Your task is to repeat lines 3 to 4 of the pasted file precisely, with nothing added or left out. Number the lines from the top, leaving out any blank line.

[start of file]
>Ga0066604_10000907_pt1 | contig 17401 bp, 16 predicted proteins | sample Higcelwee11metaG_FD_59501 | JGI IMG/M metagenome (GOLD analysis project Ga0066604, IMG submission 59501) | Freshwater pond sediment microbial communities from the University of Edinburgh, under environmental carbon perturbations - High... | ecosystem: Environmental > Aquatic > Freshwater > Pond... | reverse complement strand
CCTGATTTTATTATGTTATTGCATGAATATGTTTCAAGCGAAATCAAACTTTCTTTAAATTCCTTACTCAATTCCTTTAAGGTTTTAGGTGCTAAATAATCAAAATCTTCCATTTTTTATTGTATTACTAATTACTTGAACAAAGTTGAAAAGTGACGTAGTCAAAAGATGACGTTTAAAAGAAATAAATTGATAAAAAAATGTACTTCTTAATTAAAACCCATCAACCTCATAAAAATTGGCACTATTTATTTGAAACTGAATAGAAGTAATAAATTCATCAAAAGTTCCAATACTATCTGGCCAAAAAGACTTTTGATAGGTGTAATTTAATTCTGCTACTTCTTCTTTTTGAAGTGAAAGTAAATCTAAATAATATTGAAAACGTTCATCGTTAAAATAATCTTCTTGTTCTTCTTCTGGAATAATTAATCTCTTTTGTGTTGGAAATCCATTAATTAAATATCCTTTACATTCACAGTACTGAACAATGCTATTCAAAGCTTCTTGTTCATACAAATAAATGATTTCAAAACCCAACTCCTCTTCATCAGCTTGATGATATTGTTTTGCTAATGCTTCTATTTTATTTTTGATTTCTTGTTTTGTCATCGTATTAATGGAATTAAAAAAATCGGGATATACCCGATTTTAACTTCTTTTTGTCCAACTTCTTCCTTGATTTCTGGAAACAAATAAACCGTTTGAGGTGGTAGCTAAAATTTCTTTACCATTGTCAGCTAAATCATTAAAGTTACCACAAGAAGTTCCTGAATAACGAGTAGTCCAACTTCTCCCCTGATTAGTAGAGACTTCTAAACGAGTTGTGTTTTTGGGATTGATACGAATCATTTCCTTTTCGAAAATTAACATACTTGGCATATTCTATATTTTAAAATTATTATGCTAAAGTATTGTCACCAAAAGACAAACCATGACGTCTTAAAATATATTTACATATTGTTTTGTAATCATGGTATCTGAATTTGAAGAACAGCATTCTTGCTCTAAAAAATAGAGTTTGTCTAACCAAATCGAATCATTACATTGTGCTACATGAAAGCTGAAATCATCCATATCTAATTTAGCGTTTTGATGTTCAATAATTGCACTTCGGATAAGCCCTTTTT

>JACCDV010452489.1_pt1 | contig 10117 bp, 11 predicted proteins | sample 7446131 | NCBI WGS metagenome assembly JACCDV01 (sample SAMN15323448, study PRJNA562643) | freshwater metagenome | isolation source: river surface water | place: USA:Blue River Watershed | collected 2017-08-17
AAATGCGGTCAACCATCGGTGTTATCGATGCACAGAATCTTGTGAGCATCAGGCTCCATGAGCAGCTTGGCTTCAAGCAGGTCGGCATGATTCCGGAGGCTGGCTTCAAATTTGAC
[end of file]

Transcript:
>JACCDV010452489.1_pt1 | contig 10117 bp, 11 predicted proteins | sample 7446131 | NCBI WGS metagenome assembly JACCDV01 (sample SAMN15323448, study PRJNA562643) | freshwater metagenome | isolation source: river surface water | place: USA:Blue River Watershed | collected 2017-08-17
AAATGCGGTCAACCATCGGTGTTATCGATGCACAGAATCTTGTGAGCATCAGGCTCCATGAGCAGCTTGGCTTCAAGCAGGTCGGCATGATTCCGGAGGCTGGCTTCAAATTTGAC